UK retail sales weak in November, shoes shine, but clothing increase is small
There may have been lots of talk about a buoyant Black Friday last month, but official figures from the UK’s Office for National Statistics on Friday showed that retail sales volumes in November actually fell compared to October. Non-food stores sales volumes fell by 0.6% and were 1.8% below February 2020 levels.
And while the latest IMRG-Capgemini report this week has pointed to a slight uptick online among the e-tailers it surveys, the ONS figures showed non-store retailing (predominantly online retailers) volumes fell by 2.8%.
Looking at the figures in more detail, the ONS said that the value of all retail sales was up 4.2% last month, compared to a year ago and it was up 0.5% compared to the previous month. But while that looks positive, it has to be remembered that inflation is running in double digits, so any value increase below the inflation rate is actually a real-terms decline.
Meanwhile, the total volume of sales was down a hefty 5.9%, compared to a year ago and down 0.4% compared to October.
There was a small crumb of comfort for department stores with sales volumes up by 1.7%, compared to the previous month, while clothing store sales volumes rose by 2.1%. While any increase given the current weak backdrop is encouraging, 2.1% is a far from stellar figure and means clothing stores aren’t exactly having a bumper time at the moment as higher volumes are likely to have come as a result of discounts.
The ONS said that the increase was mainly because of growth in footwear stores and overall, the clothing category remained 2% below the pre-pandemic level of February 2020.
Analysts highlighted the weakness that the figures clearly show and expressed concerns about what it means for this month and beyond. Jacqui Baker, partner and head of retail at leading audit, tax and consulting firm RSM UK, said: “With values increasing but volumes dropping, [it] shows consumers are willing to go out and spend but are getting a fraction of what they used to get for their money. Black Friday was not quite the bonanza retailers were banking on. What was meant to be a weekend of offers has turned into a prolonged period of discounting throughout November, which may provide a slight boost to revenues, but will have little impact on bottom lines.”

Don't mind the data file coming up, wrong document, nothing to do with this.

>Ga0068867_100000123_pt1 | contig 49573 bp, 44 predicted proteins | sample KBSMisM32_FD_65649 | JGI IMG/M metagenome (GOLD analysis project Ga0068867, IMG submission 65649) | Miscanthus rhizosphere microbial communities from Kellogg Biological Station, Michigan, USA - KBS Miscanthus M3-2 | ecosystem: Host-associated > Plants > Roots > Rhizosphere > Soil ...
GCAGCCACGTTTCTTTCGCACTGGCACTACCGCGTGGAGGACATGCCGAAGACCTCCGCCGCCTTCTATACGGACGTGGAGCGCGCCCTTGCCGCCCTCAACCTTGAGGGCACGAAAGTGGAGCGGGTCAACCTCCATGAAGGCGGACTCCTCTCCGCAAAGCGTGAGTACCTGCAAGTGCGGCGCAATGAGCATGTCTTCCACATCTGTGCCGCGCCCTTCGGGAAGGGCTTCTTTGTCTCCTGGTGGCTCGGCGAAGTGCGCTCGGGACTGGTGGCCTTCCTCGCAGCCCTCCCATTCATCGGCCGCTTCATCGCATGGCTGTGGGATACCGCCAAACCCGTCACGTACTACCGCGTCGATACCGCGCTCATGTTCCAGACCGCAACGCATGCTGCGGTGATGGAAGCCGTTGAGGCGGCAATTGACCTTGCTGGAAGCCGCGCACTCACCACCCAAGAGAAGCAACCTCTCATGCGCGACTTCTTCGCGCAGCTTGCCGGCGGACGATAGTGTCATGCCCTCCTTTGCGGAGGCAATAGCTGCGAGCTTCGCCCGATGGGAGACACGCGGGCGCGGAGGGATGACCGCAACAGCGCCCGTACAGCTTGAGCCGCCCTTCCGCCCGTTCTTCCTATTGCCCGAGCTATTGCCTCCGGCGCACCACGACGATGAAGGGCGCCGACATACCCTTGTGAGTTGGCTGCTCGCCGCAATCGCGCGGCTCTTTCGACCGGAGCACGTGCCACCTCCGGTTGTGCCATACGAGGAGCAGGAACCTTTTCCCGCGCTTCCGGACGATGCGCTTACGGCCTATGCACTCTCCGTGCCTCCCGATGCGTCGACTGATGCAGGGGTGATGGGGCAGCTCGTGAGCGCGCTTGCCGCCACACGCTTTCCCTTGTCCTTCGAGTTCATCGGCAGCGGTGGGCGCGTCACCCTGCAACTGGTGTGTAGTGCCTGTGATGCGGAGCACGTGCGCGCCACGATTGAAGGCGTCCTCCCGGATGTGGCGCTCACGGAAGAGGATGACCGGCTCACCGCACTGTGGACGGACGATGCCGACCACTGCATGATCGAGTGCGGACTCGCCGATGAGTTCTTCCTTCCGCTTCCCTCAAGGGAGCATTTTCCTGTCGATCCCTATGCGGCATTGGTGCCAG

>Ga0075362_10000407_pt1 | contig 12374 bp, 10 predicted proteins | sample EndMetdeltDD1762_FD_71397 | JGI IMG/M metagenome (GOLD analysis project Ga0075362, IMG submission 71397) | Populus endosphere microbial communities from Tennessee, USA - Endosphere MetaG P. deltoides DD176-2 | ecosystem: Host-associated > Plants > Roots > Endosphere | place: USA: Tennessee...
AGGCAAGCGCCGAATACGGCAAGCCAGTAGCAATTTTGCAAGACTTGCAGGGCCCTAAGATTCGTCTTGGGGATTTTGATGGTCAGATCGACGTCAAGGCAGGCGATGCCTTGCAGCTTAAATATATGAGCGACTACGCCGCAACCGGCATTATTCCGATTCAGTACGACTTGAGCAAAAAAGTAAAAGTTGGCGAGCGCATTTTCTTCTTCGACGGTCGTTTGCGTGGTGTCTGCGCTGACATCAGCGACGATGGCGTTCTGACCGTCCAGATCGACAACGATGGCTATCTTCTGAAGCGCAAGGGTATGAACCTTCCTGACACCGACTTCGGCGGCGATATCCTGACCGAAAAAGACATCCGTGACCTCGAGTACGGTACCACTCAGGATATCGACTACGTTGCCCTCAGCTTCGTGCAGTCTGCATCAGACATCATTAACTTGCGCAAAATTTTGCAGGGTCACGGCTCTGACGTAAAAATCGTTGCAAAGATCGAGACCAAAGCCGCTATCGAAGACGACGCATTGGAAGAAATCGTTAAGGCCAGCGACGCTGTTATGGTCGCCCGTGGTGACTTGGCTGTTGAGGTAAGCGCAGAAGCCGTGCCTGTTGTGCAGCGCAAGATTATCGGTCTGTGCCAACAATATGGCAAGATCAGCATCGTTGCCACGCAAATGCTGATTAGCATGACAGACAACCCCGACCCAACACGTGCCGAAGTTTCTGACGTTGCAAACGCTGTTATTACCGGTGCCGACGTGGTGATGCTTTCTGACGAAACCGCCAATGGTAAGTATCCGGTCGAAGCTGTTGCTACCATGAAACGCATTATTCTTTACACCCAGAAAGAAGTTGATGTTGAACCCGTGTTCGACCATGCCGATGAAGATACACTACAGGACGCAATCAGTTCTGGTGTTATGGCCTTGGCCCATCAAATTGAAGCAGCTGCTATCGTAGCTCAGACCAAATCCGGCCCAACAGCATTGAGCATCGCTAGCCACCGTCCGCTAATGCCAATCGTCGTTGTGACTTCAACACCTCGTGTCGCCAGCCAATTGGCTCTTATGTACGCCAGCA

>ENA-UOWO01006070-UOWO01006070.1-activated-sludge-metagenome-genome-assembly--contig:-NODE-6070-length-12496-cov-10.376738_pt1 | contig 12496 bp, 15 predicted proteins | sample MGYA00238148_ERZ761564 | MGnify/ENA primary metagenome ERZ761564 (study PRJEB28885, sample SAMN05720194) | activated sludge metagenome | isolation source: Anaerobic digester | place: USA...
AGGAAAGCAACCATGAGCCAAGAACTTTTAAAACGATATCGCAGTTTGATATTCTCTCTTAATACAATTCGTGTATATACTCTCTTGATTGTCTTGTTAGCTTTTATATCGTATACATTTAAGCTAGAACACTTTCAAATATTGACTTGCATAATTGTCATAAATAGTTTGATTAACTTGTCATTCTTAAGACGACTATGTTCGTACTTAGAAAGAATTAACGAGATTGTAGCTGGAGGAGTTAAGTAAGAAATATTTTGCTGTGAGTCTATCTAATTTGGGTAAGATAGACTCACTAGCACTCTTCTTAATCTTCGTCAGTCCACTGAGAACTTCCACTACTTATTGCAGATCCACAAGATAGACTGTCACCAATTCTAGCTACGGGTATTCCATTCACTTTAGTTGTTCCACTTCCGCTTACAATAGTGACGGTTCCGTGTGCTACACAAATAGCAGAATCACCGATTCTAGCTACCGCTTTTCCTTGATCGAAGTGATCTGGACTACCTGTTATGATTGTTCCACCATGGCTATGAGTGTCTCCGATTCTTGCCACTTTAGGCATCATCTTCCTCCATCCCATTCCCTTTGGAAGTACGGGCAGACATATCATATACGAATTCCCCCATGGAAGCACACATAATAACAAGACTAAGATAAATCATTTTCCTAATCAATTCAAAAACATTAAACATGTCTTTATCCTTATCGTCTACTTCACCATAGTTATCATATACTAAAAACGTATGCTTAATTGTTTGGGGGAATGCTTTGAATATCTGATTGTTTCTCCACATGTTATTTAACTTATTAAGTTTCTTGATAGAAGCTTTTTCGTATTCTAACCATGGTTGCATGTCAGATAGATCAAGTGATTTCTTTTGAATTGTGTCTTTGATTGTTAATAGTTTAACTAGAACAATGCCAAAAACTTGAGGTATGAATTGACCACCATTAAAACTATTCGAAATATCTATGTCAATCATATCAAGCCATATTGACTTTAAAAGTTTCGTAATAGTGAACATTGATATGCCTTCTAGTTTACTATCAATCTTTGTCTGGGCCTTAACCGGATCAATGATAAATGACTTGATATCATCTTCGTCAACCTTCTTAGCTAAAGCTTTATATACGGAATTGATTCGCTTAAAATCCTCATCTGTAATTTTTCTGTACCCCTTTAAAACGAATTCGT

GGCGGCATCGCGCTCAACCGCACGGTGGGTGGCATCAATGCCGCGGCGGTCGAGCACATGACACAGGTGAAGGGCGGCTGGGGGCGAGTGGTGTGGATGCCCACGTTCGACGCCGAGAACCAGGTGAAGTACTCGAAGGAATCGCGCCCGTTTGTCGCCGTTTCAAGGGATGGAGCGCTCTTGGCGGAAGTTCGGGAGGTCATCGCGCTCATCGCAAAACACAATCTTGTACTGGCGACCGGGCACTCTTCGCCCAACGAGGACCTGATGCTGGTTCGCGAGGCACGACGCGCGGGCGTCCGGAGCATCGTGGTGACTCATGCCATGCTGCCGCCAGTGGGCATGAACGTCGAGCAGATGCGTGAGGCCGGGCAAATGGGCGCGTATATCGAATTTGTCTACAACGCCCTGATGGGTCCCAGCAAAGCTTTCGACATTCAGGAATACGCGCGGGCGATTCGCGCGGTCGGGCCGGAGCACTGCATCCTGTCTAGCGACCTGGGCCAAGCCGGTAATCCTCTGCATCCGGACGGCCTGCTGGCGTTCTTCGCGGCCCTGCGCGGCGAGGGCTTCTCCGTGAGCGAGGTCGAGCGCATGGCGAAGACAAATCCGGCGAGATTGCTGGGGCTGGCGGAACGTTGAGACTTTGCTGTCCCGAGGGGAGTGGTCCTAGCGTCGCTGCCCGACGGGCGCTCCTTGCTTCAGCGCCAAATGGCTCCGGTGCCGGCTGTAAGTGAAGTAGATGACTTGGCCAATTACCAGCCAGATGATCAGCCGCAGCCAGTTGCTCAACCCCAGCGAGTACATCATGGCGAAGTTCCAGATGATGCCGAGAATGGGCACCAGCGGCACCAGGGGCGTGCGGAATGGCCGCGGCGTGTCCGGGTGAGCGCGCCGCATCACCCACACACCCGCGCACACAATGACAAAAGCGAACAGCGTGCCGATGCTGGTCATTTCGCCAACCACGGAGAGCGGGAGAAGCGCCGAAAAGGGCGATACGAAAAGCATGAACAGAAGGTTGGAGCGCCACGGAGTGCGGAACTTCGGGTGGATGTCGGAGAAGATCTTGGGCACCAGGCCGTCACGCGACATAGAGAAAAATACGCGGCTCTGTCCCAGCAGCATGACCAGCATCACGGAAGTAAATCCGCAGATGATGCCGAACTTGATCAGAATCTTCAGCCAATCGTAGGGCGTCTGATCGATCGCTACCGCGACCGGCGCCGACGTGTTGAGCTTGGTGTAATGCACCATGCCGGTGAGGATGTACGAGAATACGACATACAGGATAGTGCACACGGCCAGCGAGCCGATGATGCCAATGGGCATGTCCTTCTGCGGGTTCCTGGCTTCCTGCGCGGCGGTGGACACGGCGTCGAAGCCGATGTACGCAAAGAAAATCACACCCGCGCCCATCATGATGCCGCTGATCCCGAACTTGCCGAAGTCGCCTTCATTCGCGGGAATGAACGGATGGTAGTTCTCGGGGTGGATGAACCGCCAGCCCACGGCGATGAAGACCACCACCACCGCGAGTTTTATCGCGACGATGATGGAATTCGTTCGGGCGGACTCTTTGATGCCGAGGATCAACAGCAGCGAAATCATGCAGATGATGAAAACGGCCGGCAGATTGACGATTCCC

Silvia Rindone, EY UK&I Retail Lead, added: “Falling consumer confidence has meant many retailers started heavy discounting well-ahead of Black Friday to entice shoppers to bring forward their Christmas spending. While this may have worked in the short term, it’s questionable if retail sales will hold firm in December. Shoppers are now cutting back on discretionary spending.”
And Oliver Vernon-Harcourt, head of retail at Deloitte, said: “As Boxing Day sales kick off the traditional end-of-season discounting period, consumers could double down on discounted goods amidst what is likely to be an increasingly competitive promotional environment. Price-sensitive consumers will continue to look for value and affordability through 2023 [and] inflationary pressures look set to linger for the foreseeable future. As retailers try to clear their stock, some will be more exposed to weakening consumer spending power, particularly those selling non-essential items.”
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